19 Labour Force Survey

20 Regional Agriculture Number of farms: 10,477; 21.2% of AB Farm cash receipts: $1.75 billion; 17.7% of AB Land in crops: 3.8 million acres; 15.8% of AB Canola: 631,000 acres; 15.5% of AB Barley: 879,000 acres; 21.5% of AB Wheat (incl. durum): 824,000 acres; 12.7% of AB Value of livestock: $970 million; 19.4% of AB Cattle and calves: 1.21 million; 19.0% of AB Hogs: 599,000; 29.2% of AB

21 Beef Industry Consolidating Source: Statistics Canada Herd reduction: US 3.9% down between ’07 and ’11 Canada and Alberta down 17% between ’05 and ’11

22 Pork in Precarious State Shrinking herd - Losses ongoing Smaller industry likely - Exchange rate key Source: Statistics Canada

23 Regional Agriculture Sources: Statistics Canada and AAFRD

24 Regional Manufacturing Sources: Statistics Canada Estimates for Census Division 8 (2/3 of CA population) In 2008, manufacturing shipments $7.5 billion, up 5.4% from ’07 CD 8 accounts for 10.6% of Alberta manufacturing Employment 6,500: 4.5% of Alberta manufacturing jobs Largest sector: chemicals ($5.6 billion or >50% of AB) #2 sector: food ($630 million or 6% of AB) #3 sector: O&G machinery ($300+ million or 5% of AB)

25 Regional Energy Gas production: 30.8 billion m 3 in ’09, down 5.6% from ’08 Oil production: 3.2 million m 3 in ’09, down 5.3% from ’08

26 Regional Energy 1,189 wells spudded in ’09; down 52% from ’08 16.4% of # of Alberta spuds

27 Gas Prices to Remain Weak

28 US Shale Gas Cause of Weak Gas Prices Source: U.S. Energy Information Administration

29 Number of Businesses by Employee Size Source: Statistics Canada’s Business Register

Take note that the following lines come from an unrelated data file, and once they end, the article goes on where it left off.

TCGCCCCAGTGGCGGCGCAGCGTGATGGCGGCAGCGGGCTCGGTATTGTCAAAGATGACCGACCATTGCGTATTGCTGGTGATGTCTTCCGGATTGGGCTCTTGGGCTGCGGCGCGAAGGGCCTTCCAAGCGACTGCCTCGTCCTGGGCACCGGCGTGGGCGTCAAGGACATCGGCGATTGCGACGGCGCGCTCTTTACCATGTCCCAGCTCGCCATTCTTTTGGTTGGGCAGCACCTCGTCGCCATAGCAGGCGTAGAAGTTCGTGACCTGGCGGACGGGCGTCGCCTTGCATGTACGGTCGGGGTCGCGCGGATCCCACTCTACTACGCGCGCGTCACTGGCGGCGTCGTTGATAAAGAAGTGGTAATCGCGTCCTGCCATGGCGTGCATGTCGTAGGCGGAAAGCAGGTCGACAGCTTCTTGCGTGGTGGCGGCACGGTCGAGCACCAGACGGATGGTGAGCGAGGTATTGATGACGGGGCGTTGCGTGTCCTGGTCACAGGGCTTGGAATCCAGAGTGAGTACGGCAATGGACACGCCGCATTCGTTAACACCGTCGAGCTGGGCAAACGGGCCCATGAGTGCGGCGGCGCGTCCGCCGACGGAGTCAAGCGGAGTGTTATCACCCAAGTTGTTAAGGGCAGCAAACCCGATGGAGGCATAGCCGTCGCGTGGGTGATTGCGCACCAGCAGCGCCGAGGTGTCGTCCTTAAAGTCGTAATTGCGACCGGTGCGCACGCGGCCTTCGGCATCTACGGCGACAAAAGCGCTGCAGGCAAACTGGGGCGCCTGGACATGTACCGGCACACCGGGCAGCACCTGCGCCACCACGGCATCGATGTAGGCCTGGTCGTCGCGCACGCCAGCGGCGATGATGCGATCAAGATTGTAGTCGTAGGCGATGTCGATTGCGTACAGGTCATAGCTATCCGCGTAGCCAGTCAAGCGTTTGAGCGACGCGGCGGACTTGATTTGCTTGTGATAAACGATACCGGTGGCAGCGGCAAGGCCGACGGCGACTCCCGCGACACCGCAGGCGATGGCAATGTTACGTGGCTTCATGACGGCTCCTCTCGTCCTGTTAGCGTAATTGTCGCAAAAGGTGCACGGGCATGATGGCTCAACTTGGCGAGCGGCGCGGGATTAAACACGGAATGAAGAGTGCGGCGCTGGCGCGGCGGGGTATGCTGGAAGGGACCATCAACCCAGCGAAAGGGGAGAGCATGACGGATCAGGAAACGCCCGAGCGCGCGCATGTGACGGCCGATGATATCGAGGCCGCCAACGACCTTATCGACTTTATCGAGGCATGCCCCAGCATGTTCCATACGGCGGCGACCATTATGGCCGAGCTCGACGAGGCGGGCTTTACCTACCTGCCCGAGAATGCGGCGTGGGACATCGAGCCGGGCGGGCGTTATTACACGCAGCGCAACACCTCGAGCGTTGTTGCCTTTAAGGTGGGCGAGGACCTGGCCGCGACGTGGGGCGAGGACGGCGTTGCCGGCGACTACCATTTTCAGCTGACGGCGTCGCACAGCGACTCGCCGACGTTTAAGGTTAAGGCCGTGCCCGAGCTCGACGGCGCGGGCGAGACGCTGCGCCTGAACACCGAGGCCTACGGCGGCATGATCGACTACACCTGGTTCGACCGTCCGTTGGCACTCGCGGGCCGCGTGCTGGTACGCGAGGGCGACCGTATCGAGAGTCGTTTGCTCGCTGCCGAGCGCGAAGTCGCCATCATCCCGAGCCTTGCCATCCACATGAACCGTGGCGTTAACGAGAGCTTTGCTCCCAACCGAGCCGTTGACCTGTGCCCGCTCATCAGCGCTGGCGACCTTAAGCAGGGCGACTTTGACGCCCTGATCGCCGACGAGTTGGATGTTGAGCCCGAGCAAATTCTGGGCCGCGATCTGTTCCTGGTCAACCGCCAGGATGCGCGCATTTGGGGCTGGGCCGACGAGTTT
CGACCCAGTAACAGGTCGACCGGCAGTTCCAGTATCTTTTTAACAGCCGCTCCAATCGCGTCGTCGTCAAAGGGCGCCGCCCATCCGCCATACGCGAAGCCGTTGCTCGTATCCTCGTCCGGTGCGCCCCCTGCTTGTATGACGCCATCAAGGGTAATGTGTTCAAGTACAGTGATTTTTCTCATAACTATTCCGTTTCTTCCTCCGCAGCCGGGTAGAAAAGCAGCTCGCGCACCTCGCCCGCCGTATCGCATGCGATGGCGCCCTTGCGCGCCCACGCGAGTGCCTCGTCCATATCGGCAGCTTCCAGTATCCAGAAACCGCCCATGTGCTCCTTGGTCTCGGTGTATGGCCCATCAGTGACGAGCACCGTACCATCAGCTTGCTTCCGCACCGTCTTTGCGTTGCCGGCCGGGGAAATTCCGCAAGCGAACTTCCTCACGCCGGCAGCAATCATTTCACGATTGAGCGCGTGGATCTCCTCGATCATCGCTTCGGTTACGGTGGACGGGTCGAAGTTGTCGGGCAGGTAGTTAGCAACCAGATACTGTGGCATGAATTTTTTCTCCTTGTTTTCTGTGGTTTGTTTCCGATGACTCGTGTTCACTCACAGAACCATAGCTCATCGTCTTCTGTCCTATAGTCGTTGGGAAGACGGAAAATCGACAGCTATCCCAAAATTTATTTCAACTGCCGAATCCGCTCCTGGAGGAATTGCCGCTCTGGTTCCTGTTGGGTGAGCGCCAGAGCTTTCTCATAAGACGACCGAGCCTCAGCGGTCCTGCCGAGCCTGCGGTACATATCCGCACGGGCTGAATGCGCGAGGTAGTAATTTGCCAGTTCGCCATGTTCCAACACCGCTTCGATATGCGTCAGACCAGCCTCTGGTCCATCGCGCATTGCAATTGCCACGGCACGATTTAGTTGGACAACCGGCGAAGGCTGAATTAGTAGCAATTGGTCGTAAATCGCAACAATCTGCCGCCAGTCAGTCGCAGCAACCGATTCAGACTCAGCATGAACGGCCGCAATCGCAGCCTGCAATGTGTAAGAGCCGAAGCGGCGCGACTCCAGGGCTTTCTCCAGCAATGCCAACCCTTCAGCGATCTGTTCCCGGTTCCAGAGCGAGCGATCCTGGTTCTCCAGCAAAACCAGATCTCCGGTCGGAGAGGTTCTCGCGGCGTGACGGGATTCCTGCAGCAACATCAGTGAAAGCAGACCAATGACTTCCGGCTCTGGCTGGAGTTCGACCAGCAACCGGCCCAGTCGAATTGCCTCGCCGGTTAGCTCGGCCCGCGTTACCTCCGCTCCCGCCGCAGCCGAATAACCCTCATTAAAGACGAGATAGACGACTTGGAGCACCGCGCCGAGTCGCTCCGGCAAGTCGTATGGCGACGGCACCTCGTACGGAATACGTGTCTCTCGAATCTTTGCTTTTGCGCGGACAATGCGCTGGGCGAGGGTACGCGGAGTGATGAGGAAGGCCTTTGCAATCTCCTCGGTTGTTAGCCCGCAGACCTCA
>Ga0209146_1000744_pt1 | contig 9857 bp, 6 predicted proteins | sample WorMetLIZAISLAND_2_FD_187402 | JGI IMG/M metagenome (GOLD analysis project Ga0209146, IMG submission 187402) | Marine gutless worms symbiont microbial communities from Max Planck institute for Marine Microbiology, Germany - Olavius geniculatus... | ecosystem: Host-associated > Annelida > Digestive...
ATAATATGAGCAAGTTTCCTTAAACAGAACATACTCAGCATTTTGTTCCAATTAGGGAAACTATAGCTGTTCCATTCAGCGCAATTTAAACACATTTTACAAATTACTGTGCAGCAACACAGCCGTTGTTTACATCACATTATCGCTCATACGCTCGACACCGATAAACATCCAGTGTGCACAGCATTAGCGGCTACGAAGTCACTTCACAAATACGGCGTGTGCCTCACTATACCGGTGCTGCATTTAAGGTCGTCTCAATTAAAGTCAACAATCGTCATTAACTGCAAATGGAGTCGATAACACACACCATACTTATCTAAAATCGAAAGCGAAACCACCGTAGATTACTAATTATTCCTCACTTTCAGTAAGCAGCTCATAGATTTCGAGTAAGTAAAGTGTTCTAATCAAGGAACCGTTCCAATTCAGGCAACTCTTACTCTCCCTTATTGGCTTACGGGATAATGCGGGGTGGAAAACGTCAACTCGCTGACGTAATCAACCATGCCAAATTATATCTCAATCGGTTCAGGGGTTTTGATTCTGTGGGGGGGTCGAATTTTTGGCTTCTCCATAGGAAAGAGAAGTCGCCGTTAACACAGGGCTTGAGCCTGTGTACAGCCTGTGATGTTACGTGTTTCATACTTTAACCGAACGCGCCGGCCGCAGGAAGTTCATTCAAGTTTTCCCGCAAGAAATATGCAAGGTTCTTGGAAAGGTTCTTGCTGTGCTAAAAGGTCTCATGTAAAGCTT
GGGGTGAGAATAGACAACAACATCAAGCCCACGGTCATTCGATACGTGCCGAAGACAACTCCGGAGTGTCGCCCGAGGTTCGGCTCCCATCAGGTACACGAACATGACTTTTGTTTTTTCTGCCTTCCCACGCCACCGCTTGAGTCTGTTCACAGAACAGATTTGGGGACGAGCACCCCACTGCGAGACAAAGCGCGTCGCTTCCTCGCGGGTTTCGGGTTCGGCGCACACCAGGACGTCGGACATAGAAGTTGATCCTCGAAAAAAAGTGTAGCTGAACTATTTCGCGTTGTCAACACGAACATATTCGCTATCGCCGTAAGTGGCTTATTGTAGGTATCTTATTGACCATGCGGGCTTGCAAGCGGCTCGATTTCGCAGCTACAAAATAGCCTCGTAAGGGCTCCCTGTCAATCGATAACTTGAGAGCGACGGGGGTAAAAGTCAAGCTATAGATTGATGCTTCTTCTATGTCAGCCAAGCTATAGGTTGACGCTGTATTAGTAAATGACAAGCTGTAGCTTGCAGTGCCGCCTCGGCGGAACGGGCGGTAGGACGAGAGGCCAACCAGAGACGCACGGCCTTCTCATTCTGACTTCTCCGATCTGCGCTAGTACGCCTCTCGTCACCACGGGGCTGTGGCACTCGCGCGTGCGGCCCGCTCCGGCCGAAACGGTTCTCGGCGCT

30 Number of Businesses by Industry PSTS: Professional, Scientific and Technical Services FIRE: Finance, Insurance and Real Estate Source: Statistics Canada’s Business Register

31 Accommodation Sector Region had 84 accommodation properties with 4,500 rooms Average occupancy rate in the region was 47% Average room rate was $90

32 Personal Income Source: Alberta Finance & Enterprise Average individual income: $34,500 in ’07; #6 of 14 regions Income grew 42% ’03 – ’07; #5 of 14

33 Consumer Prices Regional price levels are lower than the Edmonton benchmark level Shelter costs are also lower than in Edmonton

34 Wages by Industry Alberta Wage and Salary Survey – 2009 Central Alberta Region Alberta Average Hours Worked Average Hourly Wage Vacancy Rate Hiring Difficulties Average Hours Worked Average Hourly Wage Vacancy Rate Hiring Difficulties Total, All Industries37.0$21.873.8%42%37.3$24.343.0%41% Oil & Gas Extraction43.5$33.022.0%30%41.3$43.531.0%17% Construction45.6$26.362.8%52%42.3$28.503.0%61% Manufacturing40.4$23.572.6%56%40.1$24.701.4%54% Retail Trade34.0$17.353.4%40%33.7$17.312.3%41% Transportation & Warehousing43.0$24.156.6%54%42.2$24.313.7%51% Finance, Insurance & Real Estate35.8$22.801.7%26%36.3$24.021.5%33% Scientific, Technical & Professional Svcs39.2$28.281.7%66%39.2$34.561.5%45% Health Care & Social Services37.7$27.201.2%41%37.3$26.334.0%51% Accommodation & Food Services31.2$11.234.1%62%32.3$11.956.9%65% Source: 2009 Alberta Wage and Salary Survey

35 Investment Source: Statistics Canada and CMHC CA housing starts: 1,076 in ’10 up from 1,055 in ’09 Housing units: 1,594 in ’09; down 36% from ’08 Economic Indicators: Central Region Major Construction Projects, As of December 31 Industry SectorNumber of ProjectsValue ($millions) 2010200920102009 Biofuels13$190$670 Commercial/Retail55$122$216 Infrastructure3136$634$684 Institutional2021$433$504 Power46$643$1,243.0 Residential117$201$130 Total10599$2,673$3,773 % of Provincial Total10.9%10.0%1.5%1.6% Source: Alberta Finance and Enterprise, Inventory of Major Alberta Projects

36 Building Permits Building Permits: $442 million in ’09; down 45%

37 Conclusions World economy has emerged from recession Outlook is for slightly weaker growth in ’11 – many risks US economy needs to gradually unwind stimulus Alberta expected to see return to strong growth over medium term Oil prices at high levels, but gas prices are weak Rising US shale gas production is a threat Forestry prices are improving; strong agricultural prices Livestock inventories continue to decline (COOL) May need to look at other foreign markets for forest and agricultural products, e.g. Asia Weak US $ is a threat